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Hindu Kush Himalayas Snow Update and Findings of ICIMOD


  • The Ganga river basin, India’s largest, experienced a record low snow persistence in 2024, as reported by the International Centre for Integrated Mountain Development (ICIMOD).
  • Similar declines were noted in the Brahmaputra and Indus basins, posing significant threats to water supplies for millions.

What is Snow Persistence?

  • Snow persistence is the fraction of time snow is on the ground.
  • When this snow melts, it provides water to people and ecosystems.

Snow Persistence and Hindu Kush Region

  • It is crucial for providing water through snowmelt to the Hindu Kush Himalaya (HKH) region.
  • This snowmelt is the primary water source for streams in the region, contributing 23% of the runoff to 12 major river basins annually.
  • The HKH mountains, spanning 3,500 km across eight countries (Afghanistan, Bangladesh, Bhutan, China, India, Nepal, Myanmar, and Pakistan), are termed the “water towers of Asia” due to their role in originating ten significant river systems.
  • These rivers supply water to nearly one-fourth of the global population and serve as a freshwater source for 240 million people in the HKH region.

Report Findings of International Centre for Integrated Mountain Development (ICIMOD)

The 2024 HKH snow update analysed data from 2003 to 2024, showing significant fluctuations in snow persistence between November and April.

  • Ganga Basin: Snow persistence in 2024 was 17% below the historical average, the lowest in 22 years. The previous low was in 2018 at 15.2% below normal, while in 2015 it was 25.6% above normal.
  • Brahmaputra Basin: Persistence was 14.6% below normal in 2024, slightly better than 2021’s 15.5% below normal.
  • Indus Basin: Snow persistence fell 23.3% below normal in 2024, although some lower altitude areas saw excesses.
  • Amu Darya Basin (Central Asia): Recorded its lowest snow persistence in 2024 at 28.2% below normal.
  • Helmand River Basin (Iran and Afghanistan): Nearly 32% below normal in 2024, surpassing the 2018 record.
  • Mekong River Basin: Slightly below normal persistence.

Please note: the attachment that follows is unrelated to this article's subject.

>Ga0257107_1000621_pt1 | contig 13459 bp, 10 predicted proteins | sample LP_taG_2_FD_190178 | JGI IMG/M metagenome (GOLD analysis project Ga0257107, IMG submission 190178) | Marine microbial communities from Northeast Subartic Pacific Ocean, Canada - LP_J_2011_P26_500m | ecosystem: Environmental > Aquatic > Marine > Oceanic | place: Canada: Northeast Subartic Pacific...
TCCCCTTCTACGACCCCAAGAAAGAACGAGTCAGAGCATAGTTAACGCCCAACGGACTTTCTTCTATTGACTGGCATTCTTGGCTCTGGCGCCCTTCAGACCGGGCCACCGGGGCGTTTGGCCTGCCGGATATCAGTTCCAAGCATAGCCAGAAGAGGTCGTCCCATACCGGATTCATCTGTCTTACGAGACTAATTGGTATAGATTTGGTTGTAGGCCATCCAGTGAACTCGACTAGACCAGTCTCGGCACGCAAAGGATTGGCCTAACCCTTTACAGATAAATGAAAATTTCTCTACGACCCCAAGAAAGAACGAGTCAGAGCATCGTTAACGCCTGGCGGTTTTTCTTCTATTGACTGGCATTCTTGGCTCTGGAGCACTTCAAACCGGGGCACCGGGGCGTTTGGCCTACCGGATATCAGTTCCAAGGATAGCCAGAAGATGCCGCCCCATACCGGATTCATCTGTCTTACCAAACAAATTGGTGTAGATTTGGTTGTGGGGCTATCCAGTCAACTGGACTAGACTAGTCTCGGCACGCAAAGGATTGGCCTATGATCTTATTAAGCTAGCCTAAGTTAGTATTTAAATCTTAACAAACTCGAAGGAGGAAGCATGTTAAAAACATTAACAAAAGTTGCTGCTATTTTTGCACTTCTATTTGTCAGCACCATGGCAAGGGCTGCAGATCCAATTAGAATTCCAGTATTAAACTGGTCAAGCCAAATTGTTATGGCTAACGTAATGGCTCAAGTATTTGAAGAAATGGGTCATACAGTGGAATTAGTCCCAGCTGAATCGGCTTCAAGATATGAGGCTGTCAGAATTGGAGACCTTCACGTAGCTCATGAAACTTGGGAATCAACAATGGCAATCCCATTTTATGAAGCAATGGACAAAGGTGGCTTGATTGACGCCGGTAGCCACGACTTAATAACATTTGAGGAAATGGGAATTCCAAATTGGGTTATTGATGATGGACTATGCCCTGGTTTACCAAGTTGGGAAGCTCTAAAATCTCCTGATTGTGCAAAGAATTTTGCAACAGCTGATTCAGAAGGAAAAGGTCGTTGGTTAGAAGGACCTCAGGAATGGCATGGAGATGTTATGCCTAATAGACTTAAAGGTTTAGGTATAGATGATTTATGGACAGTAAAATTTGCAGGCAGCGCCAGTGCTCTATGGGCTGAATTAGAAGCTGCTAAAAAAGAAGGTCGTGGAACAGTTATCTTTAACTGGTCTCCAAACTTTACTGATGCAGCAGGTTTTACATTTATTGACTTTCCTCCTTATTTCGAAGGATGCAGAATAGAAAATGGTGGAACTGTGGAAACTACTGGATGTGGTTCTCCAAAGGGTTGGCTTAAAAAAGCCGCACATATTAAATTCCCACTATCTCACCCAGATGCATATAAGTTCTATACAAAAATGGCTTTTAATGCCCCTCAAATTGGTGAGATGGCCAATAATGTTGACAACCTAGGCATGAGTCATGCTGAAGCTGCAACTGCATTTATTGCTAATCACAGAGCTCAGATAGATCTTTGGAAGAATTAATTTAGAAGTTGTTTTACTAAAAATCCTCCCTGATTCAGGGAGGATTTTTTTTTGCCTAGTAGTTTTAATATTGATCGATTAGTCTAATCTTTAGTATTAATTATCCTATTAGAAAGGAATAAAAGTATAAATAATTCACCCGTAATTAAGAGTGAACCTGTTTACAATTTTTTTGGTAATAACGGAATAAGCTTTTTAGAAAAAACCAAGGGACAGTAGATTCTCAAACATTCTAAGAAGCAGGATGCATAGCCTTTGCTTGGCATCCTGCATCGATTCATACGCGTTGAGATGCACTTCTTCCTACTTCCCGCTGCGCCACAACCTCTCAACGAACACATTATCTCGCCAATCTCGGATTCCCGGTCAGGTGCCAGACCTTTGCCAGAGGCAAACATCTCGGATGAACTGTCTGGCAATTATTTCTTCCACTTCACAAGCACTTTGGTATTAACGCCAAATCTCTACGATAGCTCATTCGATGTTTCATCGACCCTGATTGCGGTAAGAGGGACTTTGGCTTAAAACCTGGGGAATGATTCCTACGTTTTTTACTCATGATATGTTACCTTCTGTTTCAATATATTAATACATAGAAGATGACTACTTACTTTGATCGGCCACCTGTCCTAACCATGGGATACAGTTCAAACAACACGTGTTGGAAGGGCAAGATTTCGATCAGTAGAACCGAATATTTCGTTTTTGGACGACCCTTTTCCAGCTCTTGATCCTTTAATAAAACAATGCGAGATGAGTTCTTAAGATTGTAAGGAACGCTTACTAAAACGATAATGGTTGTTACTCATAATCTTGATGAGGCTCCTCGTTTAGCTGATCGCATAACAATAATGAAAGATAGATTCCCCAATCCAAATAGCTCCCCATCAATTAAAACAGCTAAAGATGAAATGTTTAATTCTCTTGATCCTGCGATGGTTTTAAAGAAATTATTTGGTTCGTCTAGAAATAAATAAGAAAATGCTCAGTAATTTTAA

• Instances of Higher Snow Persistence: In 2024, China’s Yellow River basin saw snow persistence exceed the normal value by 20.2%.
    • The interaction between the East Asian winter monsoon’s cold, dry air from Siberia and Mongolia with moist air from the Pacific Ocean resulted in increased snowfall over higher altitudes.

Hindu Kush Himalayas Snow Update and Findings of ICIMOD_4.1

Causes of Lower Snow Persistence

  • Weak western disturbances, exacerbated by climate change and global warming, are the primary reasons for lower snow persistence in 2024.
  • These disturbances, originating over the Mediterranean Sea, Caspian, and Black Seas, bring winter rain and snow to the HKH region.
  • Persistently high sea-surface temperatures in these regions weakened and delayed their arrival, resulting in reduced winter precipitation and snowfall.
  • Global warming has intensified and prolonged La Niña–El Niño conditions, influencing global weather patterns, including those affecting western disturbances.
    • The HKH region is experiencing temperature increases higher than the global average, making the Paris Agreement’s 1.5 degrees Celsius limit insufficient for protecting the snow and ice in this region.

Importance for India

  • Snowmelt contributes significantly to water supplies in the Ganga (10.3%), Brahmaputra (13.2%), and Indus (around 40%) river basins.
  • Lower snow persistence in 2024 could impact water availability, especially in the Indus Basin if early-season rainfall is deficient.


  • Experts suggest reforestation with native tree species to help retain more snow, improved weather forecasting, and early warning systems to prepare for water stress.
  • Enhancing water infrastructure and developing policies for snow-receiving areas are also crucial.
  • Community involvement in decision-making and promoting regional cooperation are vital for sustainable solutions.
  • Reducing emissions is essential to mitigate rising sea-surface and ground temperatures that lower snow persistence.
  • Building political will for government and business leaders to reduce fossil energy consumption and production, especially among G-20 countries (responsible for 81% of emissions), is critical for a liveable future.

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